Banking World

Indonesian Islamic Banks : Only Way To Forward

In February 2015, Indonesia’s state enterprises ministry and financial regulator were reported to be talking about potentially merging the Islamic finance units of three state-controlled banks – PT Bank Mandiri, PT Bank Rakyat Indonesia and PT Bank Negara Indonesia (BNI). “The team will assess the feasibility of the merger, including its profit opportunity, possible financial loss and impact towards the industry. If we really need something we will surely put our efforts to make it happen. We will surely try to reduce the likelihood of our plans failing,” said the spokesman for the ministry, Teddy Poernama (Source: Channel News Asia – Indonesia pushing ahead with Islamic mega-bank plan).

Nelson Tampubolon, the executive head of banking supervision at the Indonesian Financial Services Authority (OJK) was quoted by Reuters as saying that this is just an initial thought that is developing between the state-owned enterprises minister and the regulator, which requires greater evaluation. “It has to be further assessed because it has to involve the parents of each shariah bank and I cannot forecast when such a merger may take place,” he said.

Nevertheless two of the three banks denied there were any such immediate plans, with the Corporate Secretary of Bank Mandiri, Rohan Hafas and his counterpart at BNI, Tribuana Tunggadewi stating that they have no plans yet for such a merger. However, these talks come against the background of moves to encourage the consolidation of and the building of a new regulatory system for the Islamic finance sector in Indonesia.


In November 2014, the Indonesian Financial Services Authority (OJK) issued new rules regarding the development of Islamic finance in the country. This followed an August 2014 initiative to encourage coordination in Islamic finance among government bodies and the private sector in order to help Islamic banks navigate a range of local and federal regulations.

The new requirements include:

  • Indonesian Islamic banks (not Islamic business units of conventional banks) are to hold increasing levels of capital calculated according to a risk assessment process (those banks with the highest risk profile need to comply with a capital adequacy requirement of 14%; the previous highest requirement was 8%). The risk assessment process must be carried out every six months and more often if necessary.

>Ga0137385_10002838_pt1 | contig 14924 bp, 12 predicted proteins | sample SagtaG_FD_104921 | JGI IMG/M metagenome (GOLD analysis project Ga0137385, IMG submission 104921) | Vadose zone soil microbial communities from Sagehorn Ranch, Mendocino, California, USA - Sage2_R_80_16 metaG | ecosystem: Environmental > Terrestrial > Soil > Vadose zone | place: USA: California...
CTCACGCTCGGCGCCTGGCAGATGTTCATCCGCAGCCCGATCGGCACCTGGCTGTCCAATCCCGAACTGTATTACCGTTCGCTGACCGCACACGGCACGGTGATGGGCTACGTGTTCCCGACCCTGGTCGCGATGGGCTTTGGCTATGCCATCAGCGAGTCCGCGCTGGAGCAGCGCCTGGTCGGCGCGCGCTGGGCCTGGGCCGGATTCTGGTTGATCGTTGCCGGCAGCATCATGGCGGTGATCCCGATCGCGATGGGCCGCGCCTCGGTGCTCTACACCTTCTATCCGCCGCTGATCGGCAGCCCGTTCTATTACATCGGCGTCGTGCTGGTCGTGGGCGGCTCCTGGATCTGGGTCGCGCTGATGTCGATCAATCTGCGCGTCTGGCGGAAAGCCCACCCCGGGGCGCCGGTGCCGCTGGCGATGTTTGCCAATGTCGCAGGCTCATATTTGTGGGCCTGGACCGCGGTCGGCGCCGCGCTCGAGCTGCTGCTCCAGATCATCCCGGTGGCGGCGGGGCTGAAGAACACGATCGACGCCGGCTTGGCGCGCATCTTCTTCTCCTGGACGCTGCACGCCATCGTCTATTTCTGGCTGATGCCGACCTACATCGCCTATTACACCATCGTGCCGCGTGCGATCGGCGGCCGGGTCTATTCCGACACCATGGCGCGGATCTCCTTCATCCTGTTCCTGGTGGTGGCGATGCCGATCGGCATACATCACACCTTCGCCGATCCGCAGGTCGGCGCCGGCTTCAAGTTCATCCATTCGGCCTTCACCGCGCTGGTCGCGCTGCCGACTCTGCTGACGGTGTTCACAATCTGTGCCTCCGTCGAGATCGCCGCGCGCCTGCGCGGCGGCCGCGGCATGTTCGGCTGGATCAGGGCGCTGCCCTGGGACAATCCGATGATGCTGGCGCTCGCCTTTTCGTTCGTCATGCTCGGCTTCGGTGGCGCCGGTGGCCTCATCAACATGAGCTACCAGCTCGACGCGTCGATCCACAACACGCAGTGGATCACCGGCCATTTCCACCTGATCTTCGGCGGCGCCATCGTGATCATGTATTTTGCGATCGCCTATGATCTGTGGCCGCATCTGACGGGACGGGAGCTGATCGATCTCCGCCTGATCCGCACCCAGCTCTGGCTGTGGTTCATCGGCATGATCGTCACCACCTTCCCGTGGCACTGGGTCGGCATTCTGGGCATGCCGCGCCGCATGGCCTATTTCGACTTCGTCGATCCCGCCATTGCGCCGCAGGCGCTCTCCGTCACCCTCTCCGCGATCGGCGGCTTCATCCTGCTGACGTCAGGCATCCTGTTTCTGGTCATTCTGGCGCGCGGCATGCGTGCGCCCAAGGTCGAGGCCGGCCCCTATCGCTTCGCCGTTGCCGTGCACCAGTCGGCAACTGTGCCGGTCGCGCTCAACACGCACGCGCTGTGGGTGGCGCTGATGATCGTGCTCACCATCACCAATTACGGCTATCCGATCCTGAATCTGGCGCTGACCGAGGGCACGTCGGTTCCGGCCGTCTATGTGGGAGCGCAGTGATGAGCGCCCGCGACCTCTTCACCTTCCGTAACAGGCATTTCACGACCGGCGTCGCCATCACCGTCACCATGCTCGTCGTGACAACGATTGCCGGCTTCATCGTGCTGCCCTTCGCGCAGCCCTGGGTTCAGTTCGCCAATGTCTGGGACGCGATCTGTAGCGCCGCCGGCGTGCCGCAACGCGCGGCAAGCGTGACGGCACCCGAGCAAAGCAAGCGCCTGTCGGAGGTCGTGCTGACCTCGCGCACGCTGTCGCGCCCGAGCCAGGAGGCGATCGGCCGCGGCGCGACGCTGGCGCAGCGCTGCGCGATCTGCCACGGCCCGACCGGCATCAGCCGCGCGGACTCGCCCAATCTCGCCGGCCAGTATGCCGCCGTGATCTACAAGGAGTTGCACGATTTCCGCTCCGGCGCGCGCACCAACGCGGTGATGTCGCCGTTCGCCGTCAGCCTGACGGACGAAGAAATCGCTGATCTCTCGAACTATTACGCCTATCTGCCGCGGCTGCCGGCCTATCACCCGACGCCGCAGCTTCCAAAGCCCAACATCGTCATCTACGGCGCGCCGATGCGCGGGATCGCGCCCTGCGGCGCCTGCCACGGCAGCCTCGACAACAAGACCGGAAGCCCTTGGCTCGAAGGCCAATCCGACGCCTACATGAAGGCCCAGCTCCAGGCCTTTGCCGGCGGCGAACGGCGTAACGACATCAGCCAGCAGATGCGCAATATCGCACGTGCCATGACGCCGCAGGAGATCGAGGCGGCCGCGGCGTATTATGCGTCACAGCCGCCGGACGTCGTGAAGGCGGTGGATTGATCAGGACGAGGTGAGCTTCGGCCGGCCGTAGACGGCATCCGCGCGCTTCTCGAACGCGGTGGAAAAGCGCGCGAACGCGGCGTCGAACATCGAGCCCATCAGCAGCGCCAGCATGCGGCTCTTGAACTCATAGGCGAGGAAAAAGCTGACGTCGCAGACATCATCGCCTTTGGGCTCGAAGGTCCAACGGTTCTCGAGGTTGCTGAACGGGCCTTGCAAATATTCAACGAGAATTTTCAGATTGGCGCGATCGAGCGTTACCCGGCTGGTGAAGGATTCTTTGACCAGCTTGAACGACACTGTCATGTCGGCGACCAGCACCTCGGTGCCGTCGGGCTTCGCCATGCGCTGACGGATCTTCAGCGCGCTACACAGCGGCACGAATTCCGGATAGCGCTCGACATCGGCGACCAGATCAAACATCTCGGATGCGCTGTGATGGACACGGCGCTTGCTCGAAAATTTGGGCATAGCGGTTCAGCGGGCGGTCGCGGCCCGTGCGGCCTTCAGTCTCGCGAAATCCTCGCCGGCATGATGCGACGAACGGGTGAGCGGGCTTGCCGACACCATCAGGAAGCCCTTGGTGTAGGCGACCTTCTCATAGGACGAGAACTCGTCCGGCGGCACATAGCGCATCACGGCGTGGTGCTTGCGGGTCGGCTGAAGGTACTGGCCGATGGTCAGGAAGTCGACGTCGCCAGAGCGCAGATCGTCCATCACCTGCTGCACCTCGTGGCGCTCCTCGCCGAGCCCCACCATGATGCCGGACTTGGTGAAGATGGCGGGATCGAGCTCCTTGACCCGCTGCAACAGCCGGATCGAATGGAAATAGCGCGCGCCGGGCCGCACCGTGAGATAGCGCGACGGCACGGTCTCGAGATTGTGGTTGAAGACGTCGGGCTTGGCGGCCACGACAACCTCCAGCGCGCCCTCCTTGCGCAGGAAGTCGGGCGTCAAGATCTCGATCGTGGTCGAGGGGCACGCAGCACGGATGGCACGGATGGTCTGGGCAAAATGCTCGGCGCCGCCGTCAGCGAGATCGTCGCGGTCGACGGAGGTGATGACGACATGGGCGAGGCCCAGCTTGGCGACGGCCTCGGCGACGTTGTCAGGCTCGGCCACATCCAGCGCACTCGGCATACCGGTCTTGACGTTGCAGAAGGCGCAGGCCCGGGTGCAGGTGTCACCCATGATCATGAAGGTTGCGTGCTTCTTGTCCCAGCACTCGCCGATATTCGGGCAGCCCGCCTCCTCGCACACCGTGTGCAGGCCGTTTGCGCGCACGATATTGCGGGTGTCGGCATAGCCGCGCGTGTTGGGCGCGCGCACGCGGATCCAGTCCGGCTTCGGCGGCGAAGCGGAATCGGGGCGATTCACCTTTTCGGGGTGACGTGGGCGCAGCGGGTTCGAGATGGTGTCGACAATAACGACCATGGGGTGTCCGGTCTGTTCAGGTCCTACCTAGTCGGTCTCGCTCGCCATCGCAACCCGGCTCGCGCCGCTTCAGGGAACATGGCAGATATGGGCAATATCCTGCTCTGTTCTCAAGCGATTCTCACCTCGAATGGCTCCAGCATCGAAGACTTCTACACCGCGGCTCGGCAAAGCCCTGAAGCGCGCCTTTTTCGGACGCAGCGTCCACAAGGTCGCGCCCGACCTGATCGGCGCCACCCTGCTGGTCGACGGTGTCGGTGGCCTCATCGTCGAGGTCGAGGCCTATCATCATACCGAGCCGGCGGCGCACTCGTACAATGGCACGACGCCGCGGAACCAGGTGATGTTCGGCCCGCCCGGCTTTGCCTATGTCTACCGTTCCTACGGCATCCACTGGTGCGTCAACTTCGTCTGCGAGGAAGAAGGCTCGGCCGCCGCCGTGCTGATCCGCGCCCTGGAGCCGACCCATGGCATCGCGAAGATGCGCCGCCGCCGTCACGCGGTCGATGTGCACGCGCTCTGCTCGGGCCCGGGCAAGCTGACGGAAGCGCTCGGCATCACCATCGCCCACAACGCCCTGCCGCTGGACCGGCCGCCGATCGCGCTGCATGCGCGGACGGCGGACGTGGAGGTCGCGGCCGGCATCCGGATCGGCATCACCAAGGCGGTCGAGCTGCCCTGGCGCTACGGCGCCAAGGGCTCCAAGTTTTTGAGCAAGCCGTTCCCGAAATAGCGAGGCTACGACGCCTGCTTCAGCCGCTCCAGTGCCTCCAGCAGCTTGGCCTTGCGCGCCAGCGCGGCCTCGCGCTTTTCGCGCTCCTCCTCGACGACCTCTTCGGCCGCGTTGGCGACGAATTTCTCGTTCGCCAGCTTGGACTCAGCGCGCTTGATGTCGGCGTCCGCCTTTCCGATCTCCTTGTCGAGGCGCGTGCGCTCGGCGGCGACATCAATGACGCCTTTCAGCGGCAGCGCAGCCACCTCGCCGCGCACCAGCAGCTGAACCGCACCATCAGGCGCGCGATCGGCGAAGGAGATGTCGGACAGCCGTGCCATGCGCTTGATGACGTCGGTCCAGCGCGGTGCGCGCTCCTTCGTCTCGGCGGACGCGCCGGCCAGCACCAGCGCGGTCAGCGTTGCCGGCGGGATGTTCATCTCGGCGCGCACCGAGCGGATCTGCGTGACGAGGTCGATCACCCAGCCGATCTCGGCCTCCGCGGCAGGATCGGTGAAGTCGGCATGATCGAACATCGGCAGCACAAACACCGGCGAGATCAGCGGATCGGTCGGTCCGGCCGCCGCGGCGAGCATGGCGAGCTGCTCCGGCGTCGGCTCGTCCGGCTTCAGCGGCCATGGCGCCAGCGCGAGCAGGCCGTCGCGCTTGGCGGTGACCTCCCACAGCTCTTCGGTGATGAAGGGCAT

• The types of capital-boosting debt that Islamic banks can issue, which must include a loss absorption feature that allows regulators to convert such debt into equity if a lender faces insolvency.
  • Islamic banks are required to include ratios in contracts for common types of Islamic compliant profit-sharing financing (including mudaraba and musharaka), calculated on a feasibility analysis of a customer’s business and cash flows.
  • Issues such as the separation of Islamic units from conventional parents and guidance for conventional firms that want to become Shariah compliant ones.

Conventional banks must spin off their Islamic units and list them on the IDX (the Indonesian stock exchange) by 2023. The OJK has said that it expects such listings to spur consolidation among Islamic banks over the next few years.


In November 2014, the OJK signed a Memorandum of Understanding (MOU) with the National Shariah Board of Indonesian Ulema Council (DSN-MUI), laying the groundwork for cooperation in achieving the stable and sustainable development of the Indonesian Shariah financial services sector in accordance with Shariah principles. The role of the DSN-MUI is to issue fatwas and oversee their implementation.

According to the Chairman of OJK Board of Commissioners Muliaman D. Hadad, in order to support the rapid growth of the national Shariah financial services industry, OJK needs a strategic partnership with DSN-MUI as the Shariah standard setter in formulating regulations relating to financial services, in fostering and developing the Shariah Supervisory Board (DPS) and Shariah experts, and in education and communication programs in Shariah financial services sector.

Specific objectives of the MOU include supporting the strengthening of regulation and supervision of the Islamic financial services industry and enhancing Islamic financial literacy and protecting consumers in the sector. The MOU’s scope encompasses preparing regulations, supervising the implementation of fatwas and reciprocal consultation.

Unlike the Gulf region, Indonesia appears to be heading towards a centralised model to supervise Islamic finance. Previously, many countries left Shariah boards in individual Islamic banks and financial firms to decide whether their products and activities obeyed religious principles. For example, in October 2014 Oman’s central bank set up a five-member Shariah board to help oversee the sultanate’s Islamic banking industry, while Pakistan’s securities commission established a nine-member Shariah board in May 2013.

As of March 2017 , DSN-MUI had already stipulated 108 fatwas relating to the Indonesian Shariah financial services industry. They comprise 72 fatwas that relate to the Shariah banking sector, 14 fatwas in relation to the Shariah capital markets sector, eight on Islamic compliant insurance, five on pledges for debts (Rahn), two on Shariah multi-level marketing and two relating to Shariah financial accounting.